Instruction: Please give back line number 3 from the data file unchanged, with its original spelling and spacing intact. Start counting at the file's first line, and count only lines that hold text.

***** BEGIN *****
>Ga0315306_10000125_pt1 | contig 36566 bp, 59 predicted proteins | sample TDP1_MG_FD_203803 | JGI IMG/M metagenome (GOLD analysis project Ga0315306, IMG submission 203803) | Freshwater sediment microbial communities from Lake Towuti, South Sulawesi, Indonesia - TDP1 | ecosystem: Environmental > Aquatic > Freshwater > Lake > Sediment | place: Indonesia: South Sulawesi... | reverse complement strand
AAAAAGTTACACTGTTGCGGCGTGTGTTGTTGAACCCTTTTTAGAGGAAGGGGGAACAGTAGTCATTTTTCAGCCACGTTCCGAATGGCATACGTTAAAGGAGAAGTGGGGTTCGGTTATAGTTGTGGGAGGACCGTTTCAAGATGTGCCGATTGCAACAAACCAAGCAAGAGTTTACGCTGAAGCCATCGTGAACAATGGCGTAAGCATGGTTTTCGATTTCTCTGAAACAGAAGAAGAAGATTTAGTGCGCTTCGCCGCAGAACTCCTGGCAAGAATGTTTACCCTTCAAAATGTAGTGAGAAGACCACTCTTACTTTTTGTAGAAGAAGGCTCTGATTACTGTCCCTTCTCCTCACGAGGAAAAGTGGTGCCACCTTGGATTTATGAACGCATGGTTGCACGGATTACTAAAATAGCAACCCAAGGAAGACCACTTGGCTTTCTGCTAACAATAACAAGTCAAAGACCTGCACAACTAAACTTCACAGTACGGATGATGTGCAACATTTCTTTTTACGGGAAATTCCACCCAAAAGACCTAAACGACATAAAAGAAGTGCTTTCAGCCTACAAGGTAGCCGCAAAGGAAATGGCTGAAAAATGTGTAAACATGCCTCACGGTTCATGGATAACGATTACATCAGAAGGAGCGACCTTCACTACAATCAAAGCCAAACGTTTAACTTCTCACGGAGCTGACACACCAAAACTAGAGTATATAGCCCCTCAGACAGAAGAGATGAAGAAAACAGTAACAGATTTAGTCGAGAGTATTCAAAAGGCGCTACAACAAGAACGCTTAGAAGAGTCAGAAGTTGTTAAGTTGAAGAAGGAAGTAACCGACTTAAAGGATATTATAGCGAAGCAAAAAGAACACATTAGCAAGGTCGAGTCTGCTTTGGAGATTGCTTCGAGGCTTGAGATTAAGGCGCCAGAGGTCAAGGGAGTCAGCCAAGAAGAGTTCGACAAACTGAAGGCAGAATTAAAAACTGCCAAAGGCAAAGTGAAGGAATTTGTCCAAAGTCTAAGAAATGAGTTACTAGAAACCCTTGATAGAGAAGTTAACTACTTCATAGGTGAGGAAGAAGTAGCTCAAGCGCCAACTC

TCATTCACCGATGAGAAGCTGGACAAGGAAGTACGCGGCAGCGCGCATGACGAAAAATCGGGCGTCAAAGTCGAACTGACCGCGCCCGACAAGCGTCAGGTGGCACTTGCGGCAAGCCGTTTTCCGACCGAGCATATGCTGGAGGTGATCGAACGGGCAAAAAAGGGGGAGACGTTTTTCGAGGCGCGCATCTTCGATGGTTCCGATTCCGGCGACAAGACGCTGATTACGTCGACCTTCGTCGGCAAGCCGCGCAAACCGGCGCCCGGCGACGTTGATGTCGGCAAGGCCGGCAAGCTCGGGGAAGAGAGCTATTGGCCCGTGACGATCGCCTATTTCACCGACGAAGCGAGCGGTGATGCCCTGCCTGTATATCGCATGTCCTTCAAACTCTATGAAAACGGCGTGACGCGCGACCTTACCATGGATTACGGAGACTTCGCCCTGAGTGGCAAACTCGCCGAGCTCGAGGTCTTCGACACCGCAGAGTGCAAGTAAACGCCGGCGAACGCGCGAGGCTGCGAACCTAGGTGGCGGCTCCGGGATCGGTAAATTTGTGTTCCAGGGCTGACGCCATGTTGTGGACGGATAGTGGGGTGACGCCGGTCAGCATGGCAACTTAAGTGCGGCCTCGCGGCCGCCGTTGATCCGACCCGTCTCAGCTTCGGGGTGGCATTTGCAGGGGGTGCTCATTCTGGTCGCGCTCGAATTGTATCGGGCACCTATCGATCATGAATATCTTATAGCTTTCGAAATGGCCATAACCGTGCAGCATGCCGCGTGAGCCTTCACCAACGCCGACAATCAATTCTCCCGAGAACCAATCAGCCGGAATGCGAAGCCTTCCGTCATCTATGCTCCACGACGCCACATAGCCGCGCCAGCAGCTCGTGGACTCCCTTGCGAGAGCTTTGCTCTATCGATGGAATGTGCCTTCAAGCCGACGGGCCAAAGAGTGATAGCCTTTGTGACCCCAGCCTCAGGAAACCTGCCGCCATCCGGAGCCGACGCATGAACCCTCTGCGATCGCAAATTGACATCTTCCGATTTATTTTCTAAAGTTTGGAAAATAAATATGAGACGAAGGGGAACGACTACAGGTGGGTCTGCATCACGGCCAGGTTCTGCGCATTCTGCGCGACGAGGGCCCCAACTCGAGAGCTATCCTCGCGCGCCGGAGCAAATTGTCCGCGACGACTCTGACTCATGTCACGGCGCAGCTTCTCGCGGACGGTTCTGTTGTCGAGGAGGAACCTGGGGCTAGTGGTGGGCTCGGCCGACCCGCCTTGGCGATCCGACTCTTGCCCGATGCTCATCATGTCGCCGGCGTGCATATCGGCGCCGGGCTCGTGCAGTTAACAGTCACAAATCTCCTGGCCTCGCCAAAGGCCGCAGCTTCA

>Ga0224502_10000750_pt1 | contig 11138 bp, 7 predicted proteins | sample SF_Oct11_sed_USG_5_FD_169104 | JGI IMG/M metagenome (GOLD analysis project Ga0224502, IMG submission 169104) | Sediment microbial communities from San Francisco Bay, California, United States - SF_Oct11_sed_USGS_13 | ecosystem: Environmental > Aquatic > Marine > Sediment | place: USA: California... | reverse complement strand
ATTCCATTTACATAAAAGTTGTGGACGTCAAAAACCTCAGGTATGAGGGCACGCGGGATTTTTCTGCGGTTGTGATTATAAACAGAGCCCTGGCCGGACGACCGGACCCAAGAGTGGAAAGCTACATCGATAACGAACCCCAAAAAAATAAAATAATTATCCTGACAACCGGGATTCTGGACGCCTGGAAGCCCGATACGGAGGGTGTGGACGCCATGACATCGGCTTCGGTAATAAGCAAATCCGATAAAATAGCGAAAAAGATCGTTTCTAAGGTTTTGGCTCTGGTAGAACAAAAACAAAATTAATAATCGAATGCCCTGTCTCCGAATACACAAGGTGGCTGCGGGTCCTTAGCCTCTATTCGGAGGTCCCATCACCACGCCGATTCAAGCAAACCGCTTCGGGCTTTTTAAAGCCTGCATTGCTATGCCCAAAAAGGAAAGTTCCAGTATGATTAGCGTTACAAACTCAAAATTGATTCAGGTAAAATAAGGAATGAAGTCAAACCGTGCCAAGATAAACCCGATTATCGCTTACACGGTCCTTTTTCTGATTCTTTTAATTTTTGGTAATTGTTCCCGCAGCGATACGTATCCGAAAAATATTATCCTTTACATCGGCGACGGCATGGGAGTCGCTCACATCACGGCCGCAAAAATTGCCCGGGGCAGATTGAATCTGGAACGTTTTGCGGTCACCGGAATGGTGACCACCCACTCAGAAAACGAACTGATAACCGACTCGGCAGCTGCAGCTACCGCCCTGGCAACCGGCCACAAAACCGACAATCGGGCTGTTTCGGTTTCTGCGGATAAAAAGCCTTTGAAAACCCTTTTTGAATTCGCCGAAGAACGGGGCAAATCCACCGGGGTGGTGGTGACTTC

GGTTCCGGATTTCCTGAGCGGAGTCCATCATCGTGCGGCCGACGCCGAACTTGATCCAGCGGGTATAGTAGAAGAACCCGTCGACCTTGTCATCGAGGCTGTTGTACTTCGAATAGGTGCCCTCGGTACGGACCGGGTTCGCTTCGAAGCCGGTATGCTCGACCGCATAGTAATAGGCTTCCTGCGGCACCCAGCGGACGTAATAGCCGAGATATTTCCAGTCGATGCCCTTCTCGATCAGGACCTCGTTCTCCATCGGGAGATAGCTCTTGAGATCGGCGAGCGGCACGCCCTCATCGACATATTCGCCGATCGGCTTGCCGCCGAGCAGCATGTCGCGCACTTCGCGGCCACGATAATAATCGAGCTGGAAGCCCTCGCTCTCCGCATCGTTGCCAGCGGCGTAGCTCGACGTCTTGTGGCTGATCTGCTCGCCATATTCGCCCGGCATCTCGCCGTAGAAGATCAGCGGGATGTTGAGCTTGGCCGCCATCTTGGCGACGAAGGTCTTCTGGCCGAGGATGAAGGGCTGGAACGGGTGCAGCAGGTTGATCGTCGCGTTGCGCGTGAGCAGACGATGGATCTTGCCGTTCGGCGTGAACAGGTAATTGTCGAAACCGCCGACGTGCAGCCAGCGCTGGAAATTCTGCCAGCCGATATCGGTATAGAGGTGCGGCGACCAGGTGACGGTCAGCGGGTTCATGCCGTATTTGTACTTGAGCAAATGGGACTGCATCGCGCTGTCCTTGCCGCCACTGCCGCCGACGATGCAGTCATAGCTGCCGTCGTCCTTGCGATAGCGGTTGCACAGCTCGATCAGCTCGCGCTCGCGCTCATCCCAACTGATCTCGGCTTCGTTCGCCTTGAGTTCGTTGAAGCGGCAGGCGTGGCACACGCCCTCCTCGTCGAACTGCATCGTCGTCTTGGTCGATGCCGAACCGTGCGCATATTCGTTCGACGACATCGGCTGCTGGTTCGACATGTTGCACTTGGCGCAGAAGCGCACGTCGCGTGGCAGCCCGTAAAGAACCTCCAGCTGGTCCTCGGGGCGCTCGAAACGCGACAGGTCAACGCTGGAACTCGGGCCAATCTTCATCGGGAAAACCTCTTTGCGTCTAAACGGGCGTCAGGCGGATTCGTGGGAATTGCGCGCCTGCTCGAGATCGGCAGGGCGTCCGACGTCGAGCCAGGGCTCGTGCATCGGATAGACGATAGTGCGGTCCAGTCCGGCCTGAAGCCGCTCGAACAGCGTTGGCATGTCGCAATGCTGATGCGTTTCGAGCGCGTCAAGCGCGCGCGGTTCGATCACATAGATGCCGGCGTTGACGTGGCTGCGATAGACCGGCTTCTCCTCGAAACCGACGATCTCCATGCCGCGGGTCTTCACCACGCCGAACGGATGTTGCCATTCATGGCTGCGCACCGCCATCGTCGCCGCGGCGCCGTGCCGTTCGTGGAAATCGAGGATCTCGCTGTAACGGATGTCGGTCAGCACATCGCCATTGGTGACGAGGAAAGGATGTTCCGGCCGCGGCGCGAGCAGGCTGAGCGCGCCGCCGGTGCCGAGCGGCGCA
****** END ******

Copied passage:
TCATTCACCGATGAGAAGCTGGACAAGGAAGTACGCGGCAGCGCGCATGACGAAAAATCGGGCGTCAAAGTCGAACTGACCGCGCCCGACAAGCGTCAGGTGGCACTTGCGGCAAGCCGTTTTCCGACCGAGCATATGCTGGAGGTGATCGAACGGGCAAAAAAGGGGGAGACGTTTTTCGAGGCGCGCATCTTCGATGGTTCCGATTCCGGCGACAAGACGCTGATTACGTCGACCTTCGTCGGCAAGCCGCGCAAACCGGCGCCCGGCGACGTTGATGTCGGCAAGGCCGGCAAGCTCGGGGAAGAGAGCTATTGGCCCGTGACGATCGCCTATTTCACCGACGAAGCGAGCGGTGATGCCCTGCCTGTATATCGCATGTCCTTCAAACTCTATGAAAACGGCGTGACGCGCGACCTTACCATGGATTACGGAGACTTCGCCCTGAGTGGCAAACTCGCCGAGCTCGAGGTCTTCGACACCGCAGAGTGCAAGTAAACGCCGGCGAACGCGCGAGGCTGCGAACCTAGGTGGCGGCTCCGGGATCGGTAAATTTGTGTTCCAGGGCTGACGCCATGTTGTGGACGGATAGTGGGGTGACGCCGGTCAGCATGGCAACTTAAGTGCGGCCTCGCGGCCGCCGTTGATCCGACCCGTCTCAGCTTCGGGGTGGCATTTGCAGGGGGTGCTCATTCTGGTCGCGCTCGAATTGTATCGGGCACCTATCGATCATGAATATCTTATAGCTTTCGAAATGGCCATAACCGTGCAGCATGCCGCGTGAGCCTTCACCAACGCCGACAATCAATTCTCCCGAGAACCAATCAGCCGGAATGCGAAGCCTTCCGTCATCTATGCTCCACGACGCCACATAGCCGCGCCAGCAGCTCGTGGACTCCCTTGCGAGAGCTTTGCTCTATCGATGGAATGTGCCTTCAAGCCGACGGGCCAAAGAGTGATAGCCTTTGTGACCCCAGCCTCAGGAAACCTGCCGCCATCCGGAGCCGACGCATGAACCCTCTGCGATCGCAAATTGACATCTTCCGATTTATTTTCTAAAGTTTGGAAAATAAATATGAGACGAAGGGGAACGACTACAGGTGGGTCTGCATCACGGCCAGGTTCTGCGCATTCTGCGCGACGAGGGCCCCAACTCGAGAGCTATCCTCGCGCGCCGGAGCAAATTGTCCGCGACGACTCTGACTCATGTCACGGCGCAGCTTCTCGCGGACGGTTCTGTTGTCGAGGAGGAACCTGGGGCTAGTGGTGGGCTCGGCCGACCCGCCTTGGCGATCCGACTCTTGCCCGATGCTCATCATGTCGCCGGCGTGCATATCGGCGCCGGGCTCGTGCAGTTAACAGTCACAAATCTCCTGGCCTCGCCAAAGGCCGCAGCTTCA